Five Star Final (1931)

“I think you can always get people interested in the crucifixion of a woman.”

Five Star Final Poster

Synopsis:
Hoping to boost circulation of his newspaper, editor Joseph Randall (Edward G. Robinson) begins a series of “Where is she now?” articles on a woman named Nancy Voorhees (Frances Starr), who shot her lover 20 years earlier. Nancy’s happiness over the impending wedding of her grown daughter (Marian Marsh) to a kind society boy (Anthony Bushell), as well as her own loving marriage to Michael (H.B. Warner), is immediately threatened by this resurgence of interest in her long-buried past.

Genres:

Review:
Five Star Final was one in a cycle of newspaper-themed films made in Hollywood during the early 1930s (the most famous of which was 1930′s The Front Page). Based on a play by former editor Louis Weitzenkorn, Five Star is unabashedly critical of muckraking journalistic practices, clearly positing greedy newspaper owners as callous, mercenary, and willing to do nearly anything to boost circulation. In a way, not much has changed since then: we’re still a tabloid-happy society, and notorious individuals are never entirely free from the prowling feelers of The Media.

While Five Star deals with an enduring dilemma, however, the story itself comes across as stilted and somewhat dated. It’s unlikely that a notorious “murderess” such as Nancy Voorhees would be able to successfully hide her past from everyone around her, and even less likely that she and her husband would react the way they do once she’s “found out”. In addition, the “baddies” of the film (including Robinson’s bosses, and Bushell’s parents) play their parts far too broadly, lacking any nuance whatsoever. The best scenes in the film are those between Robinson (wonderful as always) and his knowing secretary, Aline MacMahon — but these are relatively few and far between. Also notable is Boris Karloff in (naturally) a creepy turn as an unscrupulous investigative journalist. On the whole, however, Five Star Final hasn’t aged well enough to recommend as must-see viewing.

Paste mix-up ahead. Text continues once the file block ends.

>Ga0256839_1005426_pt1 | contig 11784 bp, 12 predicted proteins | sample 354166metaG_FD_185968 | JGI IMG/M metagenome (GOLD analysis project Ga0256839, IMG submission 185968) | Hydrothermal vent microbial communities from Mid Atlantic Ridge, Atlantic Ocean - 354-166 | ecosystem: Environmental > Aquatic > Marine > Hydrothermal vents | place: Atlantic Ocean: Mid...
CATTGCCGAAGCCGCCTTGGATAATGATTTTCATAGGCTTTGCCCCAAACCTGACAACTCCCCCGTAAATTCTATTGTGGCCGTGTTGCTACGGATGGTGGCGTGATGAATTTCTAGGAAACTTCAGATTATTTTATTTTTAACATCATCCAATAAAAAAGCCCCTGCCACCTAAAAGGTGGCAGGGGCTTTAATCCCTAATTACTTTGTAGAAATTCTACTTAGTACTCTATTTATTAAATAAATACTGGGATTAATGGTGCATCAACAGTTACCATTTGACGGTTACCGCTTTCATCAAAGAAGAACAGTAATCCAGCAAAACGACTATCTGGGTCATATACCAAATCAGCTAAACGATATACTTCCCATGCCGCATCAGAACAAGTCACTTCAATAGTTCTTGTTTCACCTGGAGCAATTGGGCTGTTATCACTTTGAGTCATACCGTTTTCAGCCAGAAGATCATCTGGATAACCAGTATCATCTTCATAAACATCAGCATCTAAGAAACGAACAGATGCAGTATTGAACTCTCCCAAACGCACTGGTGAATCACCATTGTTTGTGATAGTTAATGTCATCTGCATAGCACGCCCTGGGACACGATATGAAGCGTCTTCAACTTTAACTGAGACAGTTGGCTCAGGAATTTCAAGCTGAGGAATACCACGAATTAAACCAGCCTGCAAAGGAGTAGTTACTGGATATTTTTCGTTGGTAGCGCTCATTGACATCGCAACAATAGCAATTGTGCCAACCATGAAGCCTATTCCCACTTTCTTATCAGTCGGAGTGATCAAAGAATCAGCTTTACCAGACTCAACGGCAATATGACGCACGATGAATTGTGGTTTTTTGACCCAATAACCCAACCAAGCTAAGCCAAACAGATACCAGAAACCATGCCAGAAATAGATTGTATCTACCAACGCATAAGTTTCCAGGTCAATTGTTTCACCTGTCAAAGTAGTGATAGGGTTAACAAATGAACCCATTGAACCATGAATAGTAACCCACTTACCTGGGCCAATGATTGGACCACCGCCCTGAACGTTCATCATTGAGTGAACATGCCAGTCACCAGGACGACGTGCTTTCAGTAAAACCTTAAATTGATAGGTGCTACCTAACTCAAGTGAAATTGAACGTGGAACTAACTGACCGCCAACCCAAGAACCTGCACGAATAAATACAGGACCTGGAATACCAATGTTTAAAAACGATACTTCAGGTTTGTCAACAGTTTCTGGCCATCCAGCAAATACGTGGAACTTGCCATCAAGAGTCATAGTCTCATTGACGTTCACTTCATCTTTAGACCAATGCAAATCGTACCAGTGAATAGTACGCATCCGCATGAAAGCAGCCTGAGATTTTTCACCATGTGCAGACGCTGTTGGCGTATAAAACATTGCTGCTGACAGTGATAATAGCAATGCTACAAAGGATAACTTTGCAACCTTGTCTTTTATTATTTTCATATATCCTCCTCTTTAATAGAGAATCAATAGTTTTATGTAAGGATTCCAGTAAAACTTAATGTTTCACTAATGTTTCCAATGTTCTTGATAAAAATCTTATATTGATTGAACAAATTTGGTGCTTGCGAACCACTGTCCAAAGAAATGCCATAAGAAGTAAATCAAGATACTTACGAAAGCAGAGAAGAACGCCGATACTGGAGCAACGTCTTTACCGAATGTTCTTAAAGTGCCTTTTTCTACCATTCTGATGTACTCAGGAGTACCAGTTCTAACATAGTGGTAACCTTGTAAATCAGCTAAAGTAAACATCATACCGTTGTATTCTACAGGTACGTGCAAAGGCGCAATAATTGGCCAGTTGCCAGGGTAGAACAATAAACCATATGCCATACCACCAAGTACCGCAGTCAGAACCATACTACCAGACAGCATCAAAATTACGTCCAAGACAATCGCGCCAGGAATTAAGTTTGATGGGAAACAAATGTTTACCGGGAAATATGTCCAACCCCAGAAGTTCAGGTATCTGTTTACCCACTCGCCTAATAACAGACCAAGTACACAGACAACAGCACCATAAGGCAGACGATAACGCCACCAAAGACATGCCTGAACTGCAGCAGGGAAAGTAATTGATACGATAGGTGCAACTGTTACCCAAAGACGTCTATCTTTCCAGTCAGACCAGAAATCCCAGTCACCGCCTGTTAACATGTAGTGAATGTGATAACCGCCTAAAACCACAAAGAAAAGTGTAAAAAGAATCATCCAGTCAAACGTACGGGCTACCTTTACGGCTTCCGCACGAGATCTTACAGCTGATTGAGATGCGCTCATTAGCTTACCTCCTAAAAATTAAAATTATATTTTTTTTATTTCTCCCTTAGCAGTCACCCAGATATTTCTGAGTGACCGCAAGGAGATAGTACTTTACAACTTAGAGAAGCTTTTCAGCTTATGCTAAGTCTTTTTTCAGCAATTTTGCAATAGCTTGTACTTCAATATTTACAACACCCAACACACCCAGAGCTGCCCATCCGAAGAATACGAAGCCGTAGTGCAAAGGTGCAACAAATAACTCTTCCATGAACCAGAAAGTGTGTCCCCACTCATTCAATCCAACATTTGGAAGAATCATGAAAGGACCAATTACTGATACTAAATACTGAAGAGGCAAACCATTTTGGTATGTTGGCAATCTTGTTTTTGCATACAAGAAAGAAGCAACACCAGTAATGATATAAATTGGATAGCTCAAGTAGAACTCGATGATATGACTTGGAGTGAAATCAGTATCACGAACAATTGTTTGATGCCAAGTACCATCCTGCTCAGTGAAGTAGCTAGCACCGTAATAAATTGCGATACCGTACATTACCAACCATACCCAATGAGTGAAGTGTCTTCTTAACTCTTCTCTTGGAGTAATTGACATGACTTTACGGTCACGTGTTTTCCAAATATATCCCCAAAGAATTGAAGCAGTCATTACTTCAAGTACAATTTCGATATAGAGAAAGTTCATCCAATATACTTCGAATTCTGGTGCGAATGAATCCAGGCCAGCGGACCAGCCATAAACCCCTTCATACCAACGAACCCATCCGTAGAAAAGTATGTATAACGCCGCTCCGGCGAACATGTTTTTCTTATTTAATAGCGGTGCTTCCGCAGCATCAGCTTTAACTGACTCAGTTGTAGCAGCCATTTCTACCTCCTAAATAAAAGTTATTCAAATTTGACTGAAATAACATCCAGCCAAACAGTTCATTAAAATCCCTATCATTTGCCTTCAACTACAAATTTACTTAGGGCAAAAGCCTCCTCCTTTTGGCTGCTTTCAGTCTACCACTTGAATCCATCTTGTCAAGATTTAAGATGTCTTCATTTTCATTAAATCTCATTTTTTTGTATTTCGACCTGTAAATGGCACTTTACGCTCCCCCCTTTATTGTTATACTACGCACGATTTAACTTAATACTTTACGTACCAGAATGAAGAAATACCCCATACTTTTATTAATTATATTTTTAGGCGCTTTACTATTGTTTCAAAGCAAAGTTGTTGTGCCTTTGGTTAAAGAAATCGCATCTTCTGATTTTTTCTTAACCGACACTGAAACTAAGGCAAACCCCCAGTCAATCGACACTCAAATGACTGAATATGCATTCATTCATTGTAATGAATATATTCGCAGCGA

Redeeming Qualities and Moments:

  • Edward G. Robinson as Randall (Peary nominates Robinson for an Alternate Oscar as best actor of the year)
    Robinson
  • Aline MacMahon as Randall’s secretary
    Aline
  • Boris Karloff as “Reverend Isopod”
    Karloff

Must See?
No. Despite its historical importance as a best-picture Oscar nominee, this ultimately isn’t must-see viewing.

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One Response to “Five Star Final (1931)”

  1. In agreement here, for most of the stated reasons; not a must.

    However, some observations:

    As the ex-bad girl who has tried her best to turn over a new leaf, Frances Starr plays a unique character at this time in cinema – and she plays the role rather believably. It’s a bit heartbreaking when we realize the effort she has made to re-invent herself, and how close she has come to complete social acceptance (even if she may have found herself with a whole other set of problems once closely knit with the groom’s mother, the one whose main interest in life is its “social registry”).

    Watching this movie reminded me of how film studio heads in this era were very conscious of making films for ‘the little people’ – that is, with them very much in mind. So many movies of this period are manipulative in this way. Producers themselves may or may not have had such high principles themselves, but you could count on a lot of soap-box moral philosophy as screen stories drew to a close.

    Yes, the dependable Robinson is “wonderful as always”, and his growing interest in MacMahon (and vice versa) is nicely done.

    For what it’s worth, the film does get better as it goes, and momentum builds (which is evidence of director Mervyn LeRoy’s skill as an economical director) – but all then goes rather OTT script-wise, esp. once it gets to pistol-packin’ Marsh’s I’ve-had-enough monologue.

    Would love to know what element(s) inspired the Academy to consider this for best film of the year. A head-scratcher, that one.

    Sidebar: Interesting to see Ona Munson in the decorative (and yet feminist?) role of newly hired reporter Kitty Carmody. Not that she’s a standout here, exactly, but this was a stepping-stone to her very memorable role as Belle Watling in ‘Gone With the Wind’.

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